T: Well recently we got a studio space in the valley in LA – it's actually what we're referencing in the title of our new track. And since getting our hands on the space we've actually become huge nerds about getting our hands on heaps of gear. Our music is mostly all recorded on outboard gear – real synths, real cowbells and shakers that we keep in a box, etc., apart from certain electronic elements of say percussion, which are sampled.
We don't have too many synths just yet but they all serve a specific purpose. For the gear heads, our favourite synths are the Prophet 08, the Juno 106, the Moog Voyager and the DX7. They all sound different in their own way but they all sound awesome – really full and lush.
It does make it hard to write music when we are on tour however. Really hard – we're writing our debut album and this is the main reason why it's taking so long for us to finish it. We'll be in the midst of all these ideas and then all of a sudden you have to go out on tour and they can easily be forgotten. In June for example we're in Australia for the first half of the month and Europe for the second, so it can make it quite tricky. You can put things on a laptop and attempt to work on the ideas you've already had but it definitely is one of the reasons why we can be so slow.
How about working with Mayer Hawthorne? How did that come about and what was it like working with him?
T: Basically a while ago we did a remix for Mayer's 'Green Eyed Love' as a trade for him to do a vocal for our album. Meanwhile, Mike had put together this demo of 'No Strings' and sent it over to Mayer who laid down his part and sent it back to us. It sounded really cool but we couldn't help but feel it was actually now sounding more like a song Mayer Hawthrone should put out rather than a track for the Classixx record. So when we finished it we actually just handed it back over to Mayer for him to put out.
And now it's coming out as the first 10" record from Stonesthrow, correct? You didn't want to try for another heart shaped piece of wax or some other crazy shape?
T: Ha, well that'd be cool but 10" records are great as well. It just came out actually, and the artwork for the record is really great too – it's a painting Mayer found in an LA market of a bunch of ducks.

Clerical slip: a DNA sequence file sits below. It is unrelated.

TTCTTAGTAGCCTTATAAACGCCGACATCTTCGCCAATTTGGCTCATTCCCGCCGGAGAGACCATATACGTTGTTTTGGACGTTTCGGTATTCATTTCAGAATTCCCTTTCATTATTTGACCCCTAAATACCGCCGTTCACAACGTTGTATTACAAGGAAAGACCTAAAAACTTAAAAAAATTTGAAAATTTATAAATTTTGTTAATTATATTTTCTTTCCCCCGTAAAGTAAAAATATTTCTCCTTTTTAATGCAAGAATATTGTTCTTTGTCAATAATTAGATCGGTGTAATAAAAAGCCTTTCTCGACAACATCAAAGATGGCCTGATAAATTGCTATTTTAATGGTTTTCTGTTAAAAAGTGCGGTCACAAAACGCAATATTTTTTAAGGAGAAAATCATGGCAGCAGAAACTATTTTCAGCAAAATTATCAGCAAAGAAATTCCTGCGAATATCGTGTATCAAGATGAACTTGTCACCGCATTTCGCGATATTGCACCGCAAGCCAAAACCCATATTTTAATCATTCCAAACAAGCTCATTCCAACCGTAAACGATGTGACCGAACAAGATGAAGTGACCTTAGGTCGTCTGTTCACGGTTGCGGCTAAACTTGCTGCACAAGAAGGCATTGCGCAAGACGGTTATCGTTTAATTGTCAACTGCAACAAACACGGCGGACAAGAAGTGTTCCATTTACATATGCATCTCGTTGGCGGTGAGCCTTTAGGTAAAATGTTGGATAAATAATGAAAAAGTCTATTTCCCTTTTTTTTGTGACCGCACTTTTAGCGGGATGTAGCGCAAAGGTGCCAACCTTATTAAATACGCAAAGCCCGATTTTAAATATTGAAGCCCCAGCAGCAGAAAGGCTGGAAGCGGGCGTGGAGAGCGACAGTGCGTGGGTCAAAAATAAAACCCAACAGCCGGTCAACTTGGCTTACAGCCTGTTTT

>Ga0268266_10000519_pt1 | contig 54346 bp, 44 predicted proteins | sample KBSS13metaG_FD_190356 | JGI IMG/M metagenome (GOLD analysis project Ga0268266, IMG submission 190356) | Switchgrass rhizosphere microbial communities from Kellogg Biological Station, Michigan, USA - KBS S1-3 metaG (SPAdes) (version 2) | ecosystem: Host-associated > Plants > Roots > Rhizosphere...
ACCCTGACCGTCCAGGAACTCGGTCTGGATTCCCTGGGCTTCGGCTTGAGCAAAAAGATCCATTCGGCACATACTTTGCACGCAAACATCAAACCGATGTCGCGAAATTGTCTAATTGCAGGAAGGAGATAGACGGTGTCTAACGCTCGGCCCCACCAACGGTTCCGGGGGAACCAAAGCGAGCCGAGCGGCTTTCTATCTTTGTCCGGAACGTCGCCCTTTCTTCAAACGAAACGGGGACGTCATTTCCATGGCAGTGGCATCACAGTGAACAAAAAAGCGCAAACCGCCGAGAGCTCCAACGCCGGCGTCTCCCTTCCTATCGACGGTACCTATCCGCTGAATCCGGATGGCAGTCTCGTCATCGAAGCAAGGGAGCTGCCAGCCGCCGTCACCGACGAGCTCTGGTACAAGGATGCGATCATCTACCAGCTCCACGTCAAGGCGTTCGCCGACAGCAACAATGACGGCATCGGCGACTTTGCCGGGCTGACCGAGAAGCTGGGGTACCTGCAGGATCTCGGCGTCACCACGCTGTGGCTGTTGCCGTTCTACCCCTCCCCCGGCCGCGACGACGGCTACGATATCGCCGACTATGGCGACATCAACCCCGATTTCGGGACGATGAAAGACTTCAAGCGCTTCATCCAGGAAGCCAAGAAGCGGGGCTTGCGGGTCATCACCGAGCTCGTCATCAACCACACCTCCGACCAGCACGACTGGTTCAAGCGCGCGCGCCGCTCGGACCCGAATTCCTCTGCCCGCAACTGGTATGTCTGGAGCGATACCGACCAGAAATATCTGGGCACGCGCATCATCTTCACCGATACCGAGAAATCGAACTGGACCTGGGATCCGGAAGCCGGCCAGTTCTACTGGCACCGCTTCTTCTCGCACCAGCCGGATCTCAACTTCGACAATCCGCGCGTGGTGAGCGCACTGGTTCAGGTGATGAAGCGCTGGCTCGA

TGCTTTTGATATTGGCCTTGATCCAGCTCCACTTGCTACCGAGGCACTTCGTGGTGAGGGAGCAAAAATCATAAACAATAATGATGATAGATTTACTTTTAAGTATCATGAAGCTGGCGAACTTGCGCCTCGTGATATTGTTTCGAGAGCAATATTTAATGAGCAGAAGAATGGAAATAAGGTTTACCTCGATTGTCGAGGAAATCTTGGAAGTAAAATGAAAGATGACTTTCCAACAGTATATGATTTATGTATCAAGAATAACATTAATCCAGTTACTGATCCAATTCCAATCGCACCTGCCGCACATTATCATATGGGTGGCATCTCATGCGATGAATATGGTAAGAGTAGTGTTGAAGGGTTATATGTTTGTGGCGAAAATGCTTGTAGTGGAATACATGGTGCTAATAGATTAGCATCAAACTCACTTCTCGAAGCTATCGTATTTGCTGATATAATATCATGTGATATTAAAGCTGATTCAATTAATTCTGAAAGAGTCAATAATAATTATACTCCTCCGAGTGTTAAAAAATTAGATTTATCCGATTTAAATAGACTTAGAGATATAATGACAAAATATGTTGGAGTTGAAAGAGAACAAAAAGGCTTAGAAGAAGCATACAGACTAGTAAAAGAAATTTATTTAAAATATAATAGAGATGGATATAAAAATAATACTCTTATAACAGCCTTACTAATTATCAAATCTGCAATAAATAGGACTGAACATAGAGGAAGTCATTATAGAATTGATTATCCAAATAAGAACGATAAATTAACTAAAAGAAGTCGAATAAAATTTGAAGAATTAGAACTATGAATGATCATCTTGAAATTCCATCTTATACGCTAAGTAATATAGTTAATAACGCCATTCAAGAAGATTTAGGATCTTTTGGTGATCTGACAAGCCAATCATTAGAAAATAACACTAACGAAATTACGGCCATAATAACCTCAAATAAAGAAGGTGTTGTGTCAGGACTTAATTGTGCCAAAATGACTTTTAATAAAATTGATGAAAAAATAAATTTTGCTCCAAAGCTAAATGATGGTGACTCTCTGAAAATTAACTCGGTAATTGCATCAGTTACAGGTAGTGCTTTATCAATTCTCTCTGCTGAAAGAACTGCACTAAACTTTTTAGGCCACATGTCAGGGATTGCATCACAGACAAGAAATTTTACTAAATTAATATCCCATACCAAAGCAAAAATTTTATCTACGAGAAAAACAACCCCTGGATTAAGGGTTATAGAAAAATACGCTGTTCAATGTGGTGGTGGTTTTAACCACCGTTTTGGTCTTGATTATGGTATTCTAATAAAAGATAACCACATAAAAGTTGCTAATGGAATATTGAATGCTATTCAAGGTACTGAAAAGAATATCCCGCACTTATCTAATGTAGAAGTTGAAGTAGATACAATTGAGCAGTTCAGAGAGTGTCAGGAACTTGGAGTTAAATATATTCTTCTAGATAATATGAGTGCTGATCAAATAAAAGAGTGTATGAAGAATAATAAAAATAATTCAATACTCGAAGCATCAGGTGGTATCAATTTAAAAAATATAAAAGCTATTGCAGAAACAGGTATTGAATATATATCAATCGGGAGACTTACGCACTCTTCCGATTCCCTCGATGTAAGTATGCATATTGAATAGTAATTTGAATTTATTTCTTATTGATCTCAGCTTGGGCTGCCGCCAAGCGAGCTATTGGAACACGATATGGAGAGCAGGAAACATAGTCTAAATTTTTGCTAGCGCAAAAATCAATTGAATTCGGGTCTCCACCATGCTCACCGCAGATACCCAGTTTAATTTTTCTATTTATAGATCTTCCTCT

Not all that long ago I heard whispers of the formation of a bit of a supergroup – that Classixx and Holy Ghost! were going to team up for a series of live performances. Is that still a possibility or should I give up the dream?
T: Unfortunately that didn't end up happening. About 18 months ago when Holy Ghost! were first putting together their live band they asked us help out as we're really close friends. We actually went to New York and even rehearsed all of their songs for about a week, but after that we got really busy with touring and tragically Jerry Fuchs (who was going to play drums) passed away. So the band took a breather and eventually became what it is now, with the guys getting Eric and Chris to complete their live outfit. And they're a great band! I don't think anyone is upset with how it all turned out.
At last year's show in Sydney you dropped Frankie Valli's 'Oh What A Night' and I've just received a cover you've done of Madonna's 'Lucky Star' – how much do these classic tracks influence your music?
T: Ultimately everything you listen to influences you, and I feel we wear our influences on our sleeve - it's pretty obvious if you listen to our music where we're coming from. When we DJ and we play those old disco records in a club you can really start to see how they help mould and shape our Classixx records, how we can lean on elements we like to help get or keep the dancefloor moving. Having said that, not every one of the tracks on the forthcoming LP is aimed at the dancefloor and I'm excited for some of the other stuff we listen too to come out in our music on the album.
Recently you tweeted that you picked up some equipment second hand from one of the Backstreet Boys and I remember reading somewhere you used to live down the road from Kesha. Is L.A. very tight knit and does this make it fairly easy to get collaborations happening?
T: Yeah – well, we have common friends and the like with popstar kind of people like that, its just one of the things about L.A. For example one of our friends, Trevor (aka DJ Skeet Skeet) is currently on tour with Katy Perry and its funny because it's not really our world but yet it's surprisingly close to home just by living here. Though as much as you'd think it'd make things easier to get collabs going it's always going to be really hard to get talented people to drop what they're doing and lay down a vocal as a favour. But, you know – it's all coming along now and we're pretty excited with what we've got.
Great! And just finally how long until you think the album will be ready to go? When do you think we can we start hearing some of it?
T: Well, our goal is to be done with the album in October.
I'm looking forward to it – and to the tour in June as well! Thanks heaps for your time.
T: Thank you!